ing, understanding, and practicing methods; trying to learn and use concepts that look easy to adults but are challenging for children (e.g., place value); and gradually increasing their mathematical proficiency by continually seeking to make sense of number and numerical operations.

A few basic themes are critical. First, students’ progress viewed from a distance is marked by a kind of gradualness and continuity, but viewed up close it appears uneven and varied. At any given moment, students know and use a range of computation methods that may vary according to the numbers in the problem, the problem situation, and other individual and classroom variables. A student may use different methods even on very similar problems, and any new method competes for a long time with older methods and may not be used consistently. In general, however, students steadily extend methods they understand to solve a larger variety of problems, and they shape current methods into more efficient ones.

A second theme is the many ways in which the strands of proficiency can be interwoven. Initially, in classrooms focused on understanding, students’ conceptual understanding and procedural fluency are tightly connected— students use only methods they understand. Later, their learning in one strand boosts their progress in the others. As students become more fluent with multidigit algorithms, their understanding and use of the place-value notational system become more robust. As their reasoning about multidigit numbers and place-value concepts improves, they make sense of more efficient multidigit algorithms. Students also actively choose among different procedures and representations. In so doing, they strengthen their strategic knowledge and their conceptual understanding of the procedures and the representations. Not only is mathematical proficiency multidimensional, but also the path to proficient performance requires progress along each strand interactively.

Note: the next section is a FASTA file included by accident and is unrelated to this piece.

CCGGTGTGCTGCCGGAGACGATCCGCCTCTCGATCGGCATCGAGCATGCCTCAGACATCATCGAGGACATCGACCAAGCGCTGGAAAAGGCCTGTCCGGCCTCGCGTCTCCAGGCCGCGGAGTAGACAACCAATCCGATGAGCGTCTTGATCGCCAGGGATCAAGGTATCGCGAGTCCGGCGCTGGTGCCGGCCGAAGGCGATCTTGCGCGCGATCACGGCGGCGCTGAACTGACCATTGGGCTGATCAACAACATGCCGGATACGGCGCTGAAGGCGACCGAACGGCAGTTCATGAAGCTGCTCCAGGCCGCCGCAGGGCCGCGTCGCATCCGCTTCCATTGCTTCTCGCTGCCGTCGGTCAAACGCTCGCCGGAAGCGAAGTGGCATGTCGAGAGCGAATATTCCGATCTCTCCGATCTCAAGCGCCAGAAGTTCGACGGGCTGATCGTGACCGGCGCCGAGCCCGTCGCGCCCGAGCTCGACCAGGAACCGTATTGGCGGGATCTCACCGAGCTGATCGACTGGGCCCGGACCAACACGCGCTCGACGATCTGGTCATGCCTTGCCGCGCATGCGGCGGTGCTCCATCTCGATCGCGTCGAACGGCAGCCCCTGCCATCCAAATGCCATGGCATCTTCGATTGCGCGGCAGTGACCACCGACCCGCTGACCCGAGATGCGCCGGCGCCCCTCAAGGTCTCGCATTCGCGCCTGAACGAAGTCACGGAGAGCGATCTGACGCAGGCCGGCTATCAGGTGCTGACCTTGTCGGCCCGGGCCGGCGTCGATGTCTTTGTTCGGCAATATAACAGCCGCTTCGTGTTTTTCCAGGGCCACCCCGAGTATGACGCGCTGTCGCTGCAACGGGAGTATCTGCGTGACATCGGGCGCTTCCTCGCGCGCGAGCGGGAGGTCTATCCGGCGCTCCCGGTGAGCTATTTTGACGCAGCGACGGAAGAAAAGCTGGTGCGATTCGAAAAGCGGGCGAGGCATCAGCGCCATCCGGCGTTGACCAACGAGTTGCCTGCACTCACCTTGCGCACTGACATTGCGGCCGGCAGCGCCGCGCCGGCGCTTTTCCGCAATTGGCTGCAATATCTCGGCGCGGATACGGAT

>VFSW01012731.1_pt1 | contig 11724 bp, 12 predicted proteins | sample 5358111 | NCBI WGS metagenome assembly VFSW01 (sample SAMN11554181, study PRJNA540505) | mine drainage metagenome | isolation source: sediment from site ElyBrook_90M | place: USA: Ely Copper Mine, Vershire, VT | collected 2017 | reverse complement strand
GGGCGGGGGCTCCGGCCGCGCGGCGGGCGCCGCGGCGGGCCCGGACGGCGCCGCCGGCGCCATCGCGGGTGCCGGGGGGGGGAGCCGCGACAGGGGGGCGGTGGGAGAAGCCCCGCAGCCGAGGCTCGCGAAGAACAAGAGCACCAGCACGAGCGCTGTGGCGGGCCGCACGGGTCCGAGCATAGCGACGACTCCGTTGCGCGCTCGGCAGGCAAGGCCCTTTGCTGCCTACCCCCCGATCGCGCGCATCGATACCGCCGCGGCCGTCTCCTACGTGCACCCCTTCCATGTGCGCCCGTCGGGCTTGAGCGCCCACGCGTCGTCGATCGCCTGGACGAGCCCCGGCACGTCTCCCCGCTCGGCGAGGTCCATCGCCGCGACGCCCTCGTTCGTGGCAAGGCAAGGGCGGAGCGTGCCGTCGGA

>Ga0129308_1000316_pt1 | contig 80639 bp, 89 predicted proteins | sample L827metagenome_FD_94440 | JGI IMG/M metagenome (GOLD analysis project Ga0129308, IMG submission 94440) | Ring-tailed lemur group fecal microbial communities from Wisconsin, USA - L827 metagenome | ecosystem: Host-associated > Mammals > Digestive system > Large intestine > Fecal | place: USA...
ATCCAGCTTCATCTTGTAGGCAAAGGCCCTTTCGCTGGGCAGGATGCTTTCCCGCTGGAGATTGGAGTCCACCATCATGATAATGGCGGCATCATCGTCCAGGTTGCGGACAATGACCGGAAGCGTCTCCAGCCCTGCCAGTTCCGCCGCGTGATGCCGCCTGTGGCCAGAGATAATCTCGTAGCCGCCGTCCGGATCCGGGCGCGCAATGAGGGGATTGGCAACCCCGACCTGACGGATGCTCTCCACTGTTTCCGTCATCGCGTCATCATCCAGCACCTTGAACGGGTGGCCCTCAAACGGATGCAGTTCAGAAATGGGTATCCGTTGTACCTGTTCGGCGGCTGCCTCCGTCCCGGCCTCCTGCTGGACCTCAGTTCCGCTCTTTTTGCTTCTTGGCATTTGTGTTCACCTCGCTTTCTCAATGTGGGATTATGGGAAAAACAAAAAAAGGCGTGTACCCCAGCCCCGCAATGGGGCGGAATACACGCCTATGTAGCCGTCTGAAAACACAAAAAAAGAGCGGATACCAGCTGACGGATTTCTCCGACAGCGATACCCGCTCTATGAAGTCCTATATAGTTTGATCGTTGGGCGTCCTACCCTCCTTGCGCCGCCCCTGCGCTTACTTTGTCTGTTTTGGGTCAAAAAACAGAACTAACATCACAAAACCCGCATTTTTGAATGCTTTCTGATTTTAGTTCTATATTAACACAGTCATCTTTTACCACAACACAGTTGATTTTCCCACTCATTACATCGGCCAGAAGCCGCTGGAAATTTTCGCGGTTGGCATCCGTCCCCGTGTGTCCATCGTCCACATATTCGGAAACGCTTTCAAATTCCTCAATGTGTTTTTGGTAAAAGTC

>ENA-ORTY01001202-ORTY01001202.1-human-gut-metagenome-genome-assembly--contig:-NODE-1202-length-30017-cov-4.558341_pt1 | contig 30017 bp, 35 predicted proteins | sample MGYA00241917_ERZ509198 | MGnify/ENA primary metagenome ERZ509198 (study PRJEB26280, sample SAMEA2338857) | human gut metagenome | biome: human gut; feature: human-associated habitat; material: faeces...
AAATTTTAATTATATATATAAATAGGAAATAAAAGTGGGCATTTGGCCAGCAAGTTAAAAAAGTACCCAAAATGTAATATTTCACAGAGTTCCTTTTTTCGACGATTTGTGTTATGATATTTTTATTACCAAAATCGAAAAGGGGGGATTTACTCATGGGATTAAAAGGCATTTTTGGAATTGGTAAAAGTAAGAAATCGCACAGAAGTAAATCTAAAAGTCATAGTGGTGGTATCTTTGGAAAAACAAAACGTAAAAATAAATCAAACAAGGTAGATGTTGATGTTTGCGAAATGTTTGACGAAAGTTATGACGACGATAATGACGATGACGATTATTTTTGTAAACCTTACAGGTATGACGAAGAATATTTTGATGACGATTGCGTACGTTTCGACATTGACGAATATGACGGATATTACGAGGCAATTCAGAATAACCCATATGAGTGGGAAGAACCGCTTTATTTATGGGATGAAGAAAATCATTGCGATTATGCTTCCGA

A third and final theme is that there are some identifiable patterns in the development of students’ proficiency as long as the strands are allowed to develop together in mutual dependence. Students begin their study of number situations by modeling problems directly, using the context to shape their concrete and often cumbersome methods. They gradually move toward representing problems more abstractly. They apply methods that are less transparent and more embedded, abbreviated, and independent of the problem. These methods are more sophisticated mathematically, use structural properties such as commutativity, and use the place-value symbolic notation in productive ways. As students begin multidigit arithmetic, it is vital that teachers and classrooms provide support for all to build understanding of



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